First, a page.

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6 Easy Activities That Work Just as Well as Meditation

When they hear the word “meditation”, most people probably imagine a calm person sitting with their eyes closed in silence – and that’s pretty accurate. The core goal of this practice is to reduce stress and anxiety, boost focus, and calm your mind. After all, we’re all craving that in this day and age, right?

But what if you don’t like meditation at all?

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Well, there are many activities that can work as a form of meditation, as long as they allow you to focus your attention and be present in the moment. Here are a few examples:

Walking meditation

How simple, huh? Walking meditation is actually a form of mindfulness meditation that involves bringing your full attention to the experience of walking. It can be a simple and effective way to bring a sense of calm and clarity to your day.

The first step if to find a quiet place where you can walk without distractions (a road, a forest, or anything you can find nearby). To begin with, take a few deep breaths and focus your attention on the sensation of your feet as they make contact with the ground. Notice the sensation of your body moving through space as you walk.

As you walk, pay attention to your breath and try to keep your mind in the present moment. If your mind starts wandering, bring it back to the sensation of walking. You can also focus on the sights, sounds, and smells around you, allowing yourself to fully experience your surroundings. Truth be told, I found natural environments to work best for this type of meditation; if you don’t have any of that around you, a park can work just as well!

To conclude, walking meditation can be a great way to clear your mind and reduce stress. It can also be a mindful way to start or end your day, or to take a break during a busy day. Try incorporating walking meditation into your daily routine to bring a sense of calm and mindfulness to your life.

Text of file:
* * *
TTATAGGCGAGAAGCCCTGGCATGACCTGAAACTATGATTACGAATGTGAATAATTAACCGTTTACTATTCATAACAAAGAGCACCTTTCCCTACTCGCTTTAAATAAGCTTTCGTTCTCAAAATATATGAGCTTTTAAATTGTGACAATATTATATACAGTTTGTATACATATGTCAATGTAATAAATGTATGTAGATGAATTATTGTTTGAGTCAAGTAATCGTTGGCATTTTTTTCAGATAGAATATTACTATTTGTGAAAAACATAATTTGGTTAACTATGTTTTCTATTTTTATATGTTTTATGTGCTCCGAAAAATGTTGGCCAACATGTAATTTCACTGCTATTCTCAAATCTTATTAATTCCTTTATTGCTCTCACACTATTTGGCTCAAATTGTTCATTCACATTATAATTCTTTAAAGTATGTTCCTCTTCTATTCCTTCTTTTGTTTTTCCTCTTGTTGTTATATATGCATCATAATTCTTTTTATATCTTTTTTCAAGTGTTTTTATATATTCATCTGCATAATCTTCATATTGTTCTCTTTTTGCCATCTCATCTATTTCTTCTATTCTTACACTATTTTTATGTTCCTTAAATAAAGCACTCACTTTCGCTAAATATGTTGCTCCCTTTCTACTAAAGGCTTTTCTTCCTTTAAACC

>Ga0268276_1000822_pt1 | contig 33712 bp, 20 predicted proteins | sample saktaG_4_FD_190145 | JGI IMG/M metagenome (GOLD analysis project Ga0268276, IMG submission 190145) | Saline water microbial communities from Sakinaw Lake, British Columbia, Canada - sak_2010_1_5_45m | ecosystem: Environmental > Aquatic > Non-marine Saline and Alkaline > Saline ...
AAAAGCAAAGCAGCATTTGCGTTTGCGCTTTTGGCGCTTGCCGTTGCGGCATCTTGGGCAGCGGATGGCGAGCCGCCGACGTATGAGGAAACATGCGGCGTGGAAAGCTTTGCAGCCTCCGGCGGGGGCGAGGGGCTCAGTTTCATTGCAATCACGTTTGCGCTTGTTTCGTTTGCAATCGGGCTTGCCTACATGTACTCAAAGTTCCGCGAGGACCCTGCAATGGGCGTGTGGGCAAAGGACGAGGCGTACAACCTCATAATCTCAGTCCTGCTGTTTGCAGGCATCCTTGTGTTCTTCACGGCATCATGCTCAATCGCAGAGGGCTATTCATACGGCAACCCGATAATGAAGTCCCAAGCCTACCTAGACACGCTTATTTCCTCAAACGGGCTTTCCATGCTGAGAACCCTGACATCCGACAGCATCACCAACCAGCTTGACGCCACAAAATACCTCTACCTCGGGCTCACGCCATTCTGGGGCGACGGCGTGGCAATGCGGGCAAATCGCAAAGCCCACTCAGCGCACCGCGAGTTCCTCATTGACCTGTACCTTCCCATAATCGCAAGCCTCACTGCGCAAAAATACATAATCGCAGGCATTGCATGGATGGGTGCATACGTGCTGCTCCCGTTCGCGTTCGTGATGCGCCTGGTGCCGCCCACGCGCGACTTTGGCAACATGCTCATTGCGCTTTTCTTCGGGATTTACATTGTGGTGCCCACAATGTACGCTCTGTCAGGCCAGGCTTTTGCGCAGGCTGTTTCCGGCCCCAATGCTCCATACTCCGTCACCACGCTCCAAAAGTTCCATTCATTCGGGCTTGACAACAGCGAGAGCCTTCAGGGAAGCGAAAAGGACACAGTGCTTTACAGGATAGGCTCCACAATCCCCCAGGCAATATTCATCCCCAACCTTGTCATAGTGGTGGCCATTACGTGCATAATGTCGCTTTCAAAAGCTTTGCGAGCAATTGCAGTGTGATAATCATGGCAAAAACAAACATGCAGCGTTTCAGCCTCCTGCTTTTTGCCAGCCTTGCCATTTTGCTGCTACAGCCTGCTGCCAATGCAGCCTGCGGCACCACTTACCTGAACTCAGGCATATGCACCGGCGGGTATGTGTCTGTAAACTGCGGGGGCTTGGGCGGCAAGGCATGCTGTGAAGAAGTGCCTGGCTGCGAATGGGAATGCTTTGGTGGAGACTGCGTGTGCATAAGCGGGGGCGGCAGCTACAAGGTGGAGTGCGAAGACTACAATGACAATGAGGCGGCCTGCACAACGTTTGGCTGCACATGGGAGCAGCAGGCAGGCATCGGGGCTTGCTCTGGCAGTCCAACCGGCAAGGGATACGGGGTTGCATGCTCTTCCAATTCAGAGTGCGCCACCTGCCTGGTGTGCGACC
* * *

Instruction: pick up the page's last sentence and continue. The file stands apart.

If walking isn’t your thing, though, maybe you’ll find more peace with the following activities…

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Drawing or Coloring

Drawing involves focusing your attention on the creative process of creating a drawing. This calming and meditative activity allows you to quiet your mind and be present in the moment. Bonus perk? You can do it with your grandkids too!

To begin with, choose a subject or theme for your drawing. It could be something basic, such as a flower or a landscape, or something more abstract. Remember: there’s no right or wrong here as long as you have fun and stay relaxed!

As you start to draw, notice the sensation of the pen or pencil on the paper, and the lines and shapes that you are creating. Remember: it’s not about what you draw, it’s about the experience itself!

That’s exactly why coloring can be just as relaxing and meditative. This practice allows you to focus your attention on the present moment while boosting creativity. When you’re coloring, your brain goes into a relaxed state, similar to what happens during meditation.

In fact, coloring activates the brain’s reward and relaxation systems, which can help to reduce stress and anxiety. This activity also boosts the production of your “feel-good” neurotransmitter, serotonin. Coloring can also stimulate the production of the brain chemical dopamine, which is involved in learning, memory, and attention. This can help to improve focus and concentration, and can also be beneficial for people with attention deficit hyperactivity disorder (ADHD).

In recent years, adult coloring books have exploded in popularity and that’s probably why. Maybe it’s time to make your inner child happy and heal some of your adult stress and grab those pencils!



Simple as it may seem, gardening can be a form of meditation. How? Basically, this habit means focusing your attention on the present moment and caring for plants. Gardening can be a soothing and mindful activity that allows you to connect with nature and the natural world.

To practice gardening as meditation, take a few deep breaths and allow yourself to relax. Then, choose a task to focus on, such as planting seeds, tending to existing plants, or simply observing the plants in your garden.